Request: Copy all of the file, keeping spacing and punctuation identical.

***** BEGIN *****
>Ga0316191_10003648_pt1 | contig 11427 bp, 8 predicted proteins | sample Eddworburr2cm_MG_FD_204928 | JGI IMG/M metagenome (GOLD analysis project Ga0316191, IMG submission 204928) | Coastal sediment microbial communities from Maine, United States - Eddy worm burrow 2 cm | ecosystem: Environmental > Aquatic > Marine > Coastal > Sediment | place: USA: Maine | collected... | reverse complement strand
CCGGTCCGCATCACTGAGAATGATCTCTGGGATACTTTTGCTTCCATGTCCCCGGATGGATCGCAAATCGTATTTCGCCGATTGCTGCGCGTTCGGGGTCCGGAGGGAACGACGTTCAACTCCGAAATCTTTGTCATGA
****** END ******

>Ga0316191_10003648_pt1 | contig 11427 bp, 8 predicted proteins | sample Eddworburr2cm_MG_FD_204928 | JGI IMG/M metagenome (GOLD analysis project Ga0316191, IMG submission 204928) | Coastal sediment microbial communities from Maine, United States - Eddy worm burrow 2 cm | ecosystem: Environmental > Aquatic > Marine > Coastal > Sediment | place: USA: Maine | collected... | reverse complement strand
CCGGTCCGCATCACTGAGAATGATCTCTGGGATACTTTTGCTTCCATGTCCCCGGATGGATCGCAAATCGTATTTCGCCGATTGCTGCGCGTTCGGGGTCCGGAGGGAACGACGTTCAACTCCGAAATCTTTGTCATGA